Venus Express carries warning for Earth engineers
by Lizzie Campbell
for ASTRONOMY NOW
Posted: 03 December 2010
ESA's Venus Express satellite has reported an unexpected, high altitude layer of sulphur dioxide in the planet's upper atmosphere that could act as a warning against plans to mitigate climate change on our own planet by injecting the Earth's atmosphere with sulphur droplets.
Venus' surface is covered by thick clouds. Image: ESA.
Sulphur dioxide combines with water vapour to make sulphuric acid droplets that hang in the planet’s atmosphere. These sulphuric acid clouds surrounding the “morning star” are the reason Venus is such a cryptic planet to study, as the surface is completely hidden from view.
Scientists predicted that these clouds, which form at around 50-70 kilometres above the surface, would be destroyed by solar radiation at higher altitudes. Surprisingly, Venus Express has now detected a layer of sulphur dioxide at 90-110 kilometres. Computer simulations from Xi Zhang of the California Institute of Technology and colleagues show how this anomaly could have arisen. At high altitudes, the heat from the Sun could cause some sulphuric acid droplets to evaporate into an acidic gas, which is broken apart by sunlight to form sulphur dioxide.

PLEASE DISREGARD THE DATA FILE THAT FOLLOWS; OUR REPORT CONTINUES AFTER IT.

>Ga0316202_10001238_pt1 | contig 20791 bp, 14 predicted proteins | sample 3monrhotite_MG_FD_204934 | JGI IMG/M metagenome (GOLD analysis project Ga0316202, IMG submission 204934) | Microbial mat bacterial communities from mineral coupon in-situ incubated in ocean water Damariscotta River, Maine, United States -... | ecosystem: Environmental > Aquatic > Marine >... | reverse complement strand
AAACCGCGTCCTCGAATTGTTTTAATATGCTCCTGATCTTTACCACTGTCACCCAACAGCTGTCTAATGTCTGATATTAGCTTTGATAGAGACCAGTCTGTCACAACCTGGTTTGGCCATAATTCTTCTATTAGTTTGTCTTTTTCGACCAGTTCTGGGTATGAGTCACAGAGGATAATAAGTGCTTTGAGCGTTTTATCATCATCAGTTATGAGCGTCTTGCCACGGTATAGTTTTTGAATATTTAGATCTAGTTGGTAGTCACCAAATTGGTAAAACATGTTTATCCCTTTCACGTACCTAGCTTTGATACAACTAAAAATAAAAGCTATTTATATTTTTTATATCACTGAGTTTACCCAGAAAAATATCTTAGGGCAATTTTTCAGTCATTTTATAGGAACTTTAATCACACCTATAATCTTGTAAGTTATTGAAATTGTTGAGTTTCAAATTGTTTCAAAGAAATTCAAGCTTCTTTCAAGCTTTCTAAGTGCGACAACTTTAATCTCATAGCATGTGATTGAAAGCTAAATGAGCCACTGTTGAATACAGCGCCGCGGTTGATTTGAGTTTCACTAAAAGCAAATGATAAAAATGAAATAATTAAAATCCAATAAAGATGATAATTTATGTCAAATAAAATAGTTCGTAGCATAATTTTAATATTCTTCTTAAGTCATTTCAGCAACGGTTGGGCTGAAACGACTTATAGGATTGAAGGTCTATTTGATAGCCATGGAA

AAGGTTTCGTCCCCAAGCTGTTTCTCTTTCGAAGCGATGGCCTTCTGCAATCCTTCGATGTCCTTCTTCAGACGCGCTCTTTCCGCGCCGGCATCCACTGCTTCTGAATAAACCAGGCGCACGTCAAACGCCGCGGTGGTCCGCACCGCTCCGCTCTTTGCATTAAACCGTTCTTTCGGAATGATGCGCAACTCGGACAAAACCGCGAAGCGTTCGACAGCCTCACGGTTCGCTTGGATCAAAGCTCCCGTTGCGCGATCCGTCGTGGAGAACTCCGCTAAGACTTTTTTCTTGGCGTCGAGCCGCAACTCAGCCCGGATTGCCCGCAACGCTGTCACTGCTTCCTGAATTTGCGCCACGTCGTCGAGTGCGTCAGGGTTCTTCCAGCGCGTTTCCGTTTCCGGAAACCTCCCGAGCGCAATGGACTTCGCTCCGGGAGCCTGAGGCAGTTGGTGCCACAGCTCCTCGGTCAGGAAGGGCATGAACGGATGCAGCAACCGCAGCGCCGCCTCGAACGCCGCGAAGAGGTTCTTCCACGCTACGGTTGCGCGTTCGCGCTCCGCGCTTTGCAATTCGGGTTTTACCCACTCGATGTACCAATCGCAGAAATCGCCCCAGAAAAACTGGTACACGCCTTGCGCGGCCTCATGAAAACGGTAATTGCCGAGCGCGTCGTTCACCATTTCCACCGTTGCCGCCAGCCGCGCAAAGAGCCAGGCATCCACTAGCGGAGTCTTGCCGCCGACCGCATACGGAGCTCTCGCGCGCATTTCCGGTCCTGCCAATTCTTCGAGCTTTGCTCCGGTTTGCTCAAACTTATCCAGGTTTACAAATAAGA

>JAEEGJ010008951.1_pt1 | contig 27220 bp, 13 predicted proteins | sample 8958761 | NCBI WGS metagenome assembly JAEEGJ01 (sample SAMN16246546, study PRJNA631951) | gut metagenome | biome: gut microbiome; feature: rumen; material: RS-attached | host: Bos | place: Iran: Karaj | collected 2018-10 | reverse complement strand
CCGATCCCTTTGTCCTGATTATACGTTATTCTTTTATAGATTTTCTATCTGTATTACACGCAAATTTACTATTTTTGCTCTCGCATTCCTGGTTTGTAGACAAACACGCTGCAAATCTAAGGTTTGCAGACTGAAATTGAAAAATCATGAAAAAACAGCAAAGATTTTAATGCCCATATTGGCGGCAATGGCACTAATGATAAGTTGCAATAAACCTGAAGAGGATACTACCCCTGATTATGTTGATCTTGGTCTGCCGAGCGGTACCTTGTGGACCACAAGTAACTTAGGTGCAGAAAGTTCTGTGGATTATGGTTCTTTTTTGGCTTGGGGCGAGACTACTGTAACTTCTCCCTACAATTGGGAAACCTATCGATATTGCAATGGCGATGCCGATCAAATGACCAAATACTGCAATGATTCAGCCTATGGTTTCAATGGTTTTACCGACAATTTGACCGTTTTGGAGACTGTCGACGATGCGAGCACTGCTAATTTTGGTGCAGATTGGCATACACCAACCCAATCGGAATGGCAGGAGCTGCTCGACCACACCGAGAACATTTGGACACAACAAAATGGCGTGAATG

Artist's impression of Venus Express in orbit. Image: ESA.
This tells us more about the cryptic planet, and also has indicated some problems for advocates of environmental engineering. A plan lauded by Nobel Prize winner Paul Crutzen involves injecting large quantities of sulphur dioxide high into the Earth’s atmosphere, in an attempt to offset the effects of global warming. Similar to the effects of massive volcanic eruptions such as Mount Pinatubo, the gas sent forth from the eruption would reach around 20 kilometre altitude and form droplets of sulphuric acid at this height; creating a layer of haze that would reflect the Suns rays away from Earth, lowering the temperature by about half a degree Celsius.
But the evaporation on Venus hints that this plan may not be as effective as predicted, because we don’t know how quickly the droplets will evaporate, forming transparent gases that give us no protection against the Sun's heat. Close study will continue on this phenomenon, as we may learn much more from this natural experiment before investigating the effects closer to home. As Jean-Loup Berteaux from the Universite de Versailles-Saint-Quentin says “We must study in great detail the potential consequences of an artificial sulphur layer in the atmosphere of Earth. Venus has an enormous layer of such droplets, so anything that we learn about those clouds is likely to be relevant to any geo-engineering of our own planet.”
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